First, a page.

Supposedly, Madrid has more bars than any other city in the world- six, in fact, for every 100 inhabitants. I headed to my favourite tapas bar – La Venencia near Plaza de Santa Anna. Dimly lit and musty, decades of dust cling to the bottles on the counter behind the bar. Sherry (jerez) and wine is all that’s served, delivered by duty-bound staff who are curiously untalkative. With my drink arrives a plateful of tapas on the house; crisp, emerald green olives in herb-scented oil, nutty manchego cheese, and thick cuts of chorizo alongside little breadsticks. No photographs are allowed (a remnant of the days when fascist spies would sniff out revolutionaries) and absolutely no tipping of the staff (out of respect to the bar’s socialist principles).
My glass beads in the heat and as my head spins I ponder over this ritual of tapas which is, in my humble opinion, Spain’s greatest contribution to humanity – along with claiming to discover America, tiki-taka football and Penélope Cruz. According to legend King Alfonso X, also called The Wise King, had once been stricken with a serious illness which only allowed him to take in small portions of food with small amounts of wine. After recovering from his illness, the king issued a decree that no wine should be served at inns unless it was served with food. Think about it: for a few precious hours of the day, every prince and pauper gets a little bit to eat, a little bit to drink, a little bit of air and a lot of heart-to-heart with their compadres. A little caña (a small half-pint of beer) sets you back no more than three euros, and it’s often accompanied with a bite to eat…on the house. While we’re eating a soggy sandwich in front of a screen in London, they’re out in the sun, flirting.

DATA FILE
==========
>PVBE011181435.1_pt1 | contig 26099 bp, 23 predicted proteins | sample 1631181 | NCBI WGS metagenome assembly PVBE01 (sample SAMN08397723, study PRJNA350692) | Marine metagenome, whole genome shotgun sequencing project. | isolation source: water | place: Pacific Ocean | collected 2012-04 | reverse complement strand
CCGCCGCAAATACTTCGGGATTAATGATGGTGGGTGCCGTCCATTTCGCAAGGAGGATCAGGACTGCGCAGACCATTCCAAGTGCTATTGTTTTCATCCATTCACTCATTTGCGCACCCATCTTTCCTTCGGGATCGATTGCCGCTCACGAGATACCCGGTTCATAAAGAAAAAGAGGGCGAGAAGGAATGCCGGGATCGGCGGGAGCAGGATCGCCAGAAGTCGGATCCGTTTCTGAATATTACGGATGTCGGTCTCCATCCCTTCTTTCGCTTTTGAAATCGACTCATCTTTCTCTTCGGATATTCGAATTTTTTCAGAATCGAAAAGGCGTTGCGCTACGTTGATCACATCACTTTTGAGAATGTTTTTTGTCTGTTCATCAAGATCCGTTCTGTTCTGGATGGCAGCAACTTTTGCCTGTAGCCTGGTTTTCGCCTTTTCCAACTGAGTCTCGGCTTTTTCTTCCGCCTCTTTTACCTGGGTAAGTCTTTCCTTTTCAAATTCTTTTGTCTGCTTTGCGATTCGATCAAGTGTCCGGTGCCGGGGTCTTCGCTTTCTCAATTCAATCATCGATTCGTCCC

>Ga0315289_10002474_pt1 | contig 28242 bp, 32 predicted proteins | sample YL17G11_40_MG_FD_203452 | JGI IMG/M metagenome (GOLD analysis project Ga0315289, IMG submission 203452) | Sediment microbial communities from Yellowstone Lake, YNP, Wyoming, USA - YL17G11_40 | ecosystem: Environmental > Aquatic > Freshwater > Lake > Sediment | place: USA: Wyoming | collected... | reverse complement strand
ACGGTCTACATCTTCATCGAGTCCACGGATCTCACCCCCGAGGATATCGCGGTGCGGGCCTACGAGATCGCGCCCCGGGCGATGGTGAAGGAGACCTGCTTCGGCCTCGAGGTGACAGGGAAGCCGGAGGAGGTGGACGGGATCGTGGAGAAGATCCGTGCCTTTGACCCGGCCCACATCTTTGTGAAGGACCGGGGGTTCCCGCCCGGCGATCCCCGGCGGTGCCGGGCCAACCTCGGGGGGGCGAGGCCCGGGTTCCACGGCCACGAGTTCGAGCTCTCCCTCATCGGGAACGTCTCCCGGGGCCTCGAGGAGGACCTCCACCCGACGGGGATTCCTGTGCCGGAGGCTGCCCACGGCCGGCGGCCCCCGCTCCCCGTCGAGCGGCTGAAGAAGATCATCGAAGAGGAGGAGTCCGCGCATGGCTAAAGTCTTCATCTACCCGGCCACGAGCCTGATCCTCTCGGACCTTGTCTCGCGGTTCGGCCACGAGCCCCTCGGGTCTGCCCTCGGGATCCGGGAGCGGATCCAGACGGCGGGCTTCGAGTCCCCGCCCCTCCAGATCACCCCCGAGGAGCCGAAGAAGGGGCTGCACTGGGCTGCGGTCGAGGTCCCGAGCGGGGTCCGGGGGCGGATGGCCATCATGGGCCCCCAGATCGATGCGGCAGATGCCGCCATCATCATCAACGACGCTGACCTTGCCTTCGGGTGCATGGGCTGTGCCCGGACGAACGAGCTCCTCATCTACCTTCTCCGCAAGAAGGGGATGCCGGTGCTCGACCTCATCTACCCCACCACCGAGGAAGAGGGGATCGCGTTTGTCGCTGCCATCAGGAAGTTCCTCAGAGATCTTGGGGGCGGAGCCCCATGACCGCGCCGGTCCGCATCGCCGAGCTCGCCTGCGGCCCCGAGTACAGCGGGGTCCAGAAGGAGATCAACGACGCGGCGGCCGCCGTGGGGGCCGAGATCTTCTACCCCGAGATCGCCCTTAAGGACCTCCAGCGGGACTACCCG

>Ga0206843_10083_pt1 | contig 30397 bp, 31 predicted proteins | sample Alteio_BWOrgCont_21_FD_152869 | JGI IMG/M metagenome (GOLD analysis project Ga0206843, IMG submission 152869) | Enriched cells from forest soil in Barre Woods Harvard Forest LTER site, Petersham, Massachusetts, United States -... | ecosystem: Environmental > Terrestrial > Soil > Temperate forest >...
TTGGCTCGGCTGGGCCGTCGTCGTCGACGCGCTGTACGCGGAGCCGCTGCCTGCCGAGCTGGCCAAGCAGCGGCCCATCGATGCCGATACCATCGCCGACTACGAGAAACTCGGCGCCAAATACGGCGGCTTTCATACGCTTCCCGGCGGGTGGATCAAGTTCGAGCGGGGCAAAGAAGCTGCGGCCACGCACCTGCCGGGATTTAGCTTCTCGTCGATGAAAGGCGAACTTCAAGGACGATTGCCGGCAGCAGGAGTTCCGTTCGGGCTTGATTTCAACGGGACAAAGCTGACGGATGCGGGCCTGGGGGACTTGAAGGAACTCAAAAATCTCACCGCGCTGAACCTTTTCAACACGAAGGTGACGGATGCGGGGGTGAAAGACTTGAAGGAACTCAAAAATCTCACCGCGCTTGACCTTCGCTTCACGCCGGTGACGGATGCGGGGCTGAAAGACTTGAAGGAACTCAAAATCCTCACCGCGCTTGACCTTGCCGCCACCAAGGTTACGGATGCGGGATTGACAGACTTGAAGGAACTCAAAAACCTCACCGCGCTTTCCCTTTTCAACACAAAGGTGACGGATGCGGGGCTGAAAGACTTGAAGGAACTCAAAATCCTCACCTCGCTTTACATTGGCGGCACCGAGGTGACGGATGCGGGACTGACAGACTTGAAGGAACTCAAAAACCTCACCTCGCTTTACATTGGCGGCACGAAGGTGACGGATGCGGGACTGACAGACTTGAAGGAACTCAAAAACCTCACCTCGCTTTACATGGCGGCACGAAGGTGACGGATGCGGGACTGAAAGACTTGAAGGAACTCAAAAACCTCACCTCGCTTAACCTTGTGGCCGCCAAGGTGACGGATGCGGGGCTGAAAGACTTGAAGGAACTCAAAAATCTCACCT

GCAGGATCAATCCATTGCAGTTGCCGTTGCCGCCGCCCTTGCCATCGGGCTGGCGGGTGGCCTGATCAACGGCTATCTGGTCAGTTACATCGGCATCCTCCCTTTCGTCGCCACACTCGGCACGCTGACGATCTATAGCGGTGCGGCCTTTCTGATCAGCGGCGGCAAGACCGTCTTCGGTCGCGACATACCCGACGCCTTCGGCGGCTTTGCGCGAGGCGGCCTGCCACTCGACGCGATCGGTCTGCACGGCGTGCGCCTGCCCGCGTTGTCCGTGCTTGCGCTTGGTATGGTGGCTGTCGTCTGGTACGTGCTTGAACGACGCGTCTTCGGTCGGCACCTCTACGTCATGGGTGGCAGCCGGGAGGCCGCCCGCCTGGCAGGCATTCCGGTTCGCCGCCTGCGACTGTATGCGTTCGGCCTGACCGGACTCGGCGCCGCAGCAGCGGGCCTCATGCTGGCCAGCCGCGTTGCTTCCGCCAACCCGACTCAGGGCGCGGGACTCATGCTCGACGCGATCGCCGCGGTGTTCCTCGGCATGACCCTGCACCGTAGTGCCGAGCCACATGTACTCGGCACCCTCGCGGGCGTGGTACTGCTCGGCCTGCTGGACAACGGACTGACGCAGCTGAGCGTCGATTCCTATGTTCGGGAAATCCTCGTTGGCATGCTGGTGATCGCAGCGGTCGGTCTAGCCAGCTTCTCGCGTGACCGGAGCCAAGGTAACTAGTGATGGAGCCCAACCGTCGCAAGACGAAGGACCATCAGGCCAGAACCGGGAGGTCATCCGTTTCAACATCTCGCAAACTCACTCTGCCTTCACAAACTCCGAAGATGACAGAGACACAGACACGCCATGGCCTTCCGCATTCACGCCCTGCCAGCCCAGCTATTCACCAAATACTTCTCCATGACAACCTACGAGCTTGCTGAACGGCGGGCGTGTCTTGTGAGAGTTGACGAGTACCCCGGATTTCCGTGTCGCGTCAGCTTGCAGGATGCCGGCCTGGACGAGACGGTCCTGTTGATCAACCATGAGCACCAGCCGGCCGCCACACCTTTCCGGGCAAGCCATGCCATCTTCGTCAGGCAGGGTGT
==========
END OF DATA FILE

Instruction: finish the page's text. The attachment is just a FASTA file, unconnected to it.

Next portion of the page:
One would assume this sybaritic compulsion would lead to an astoundingly unhealthy population. The answer is yes and no. Spaniards aren’t guilt-tripped into abstaining from drink – Spain has Europe’s laxest limits on recommended alcohol intake. Madrileños are no doubt a boozy bunch but it speaks volumes that every insufferable drunk I encountered was either American, German or British. The motive to drink is not an act of Sisyphean escapism – their daily tipple is a reminder of why life is worth celebrating. The late Anthony Bourdain summed up this philosophy perfectly: “the Italians and Spanish…see food as a larger, more essential and pleasurable part of daily life. Not as an experience to be collected or bragged about…but as something else that gives pleasure, like sex or music or a good nap in the afternoon.” And it would seem that prioritising life’s simple pleasures has given them the last laugh – the people of Madrid have the highest life expectancy in the EU according to recent surveys.
Jean-Jacques Rousseau observed that we are blind half our lives because of what we miss during the night. In Madrid, to miss the night is to miss the essence of the city. I head out of the bar and walk around with no aim in mind other than to observe how people live. As darkness falls, the city begins to awaken from the oppressive slumber of the sun. Window shutters open and old folks lean out from their balconies- the lovebirds, vagabonds and drunks they’ve been a witness to for the past 50 years are ripe for judgment. Every pavement chair I see is occupied as waiters scuttle in between tables, a haze of cigarette smoke swirling in their wake. On the Calle de la Montera – the avenue connecting the city’s main square, Plaza Sol, to the Gran Via – doe-eyed lovers walk hand-in-hand, looked on by dead-eyed prostitutes. What I am participating in is the nightly paseo, a relic of the 17th century when the aristocracy took the air in the evening along the Paseo del Prado.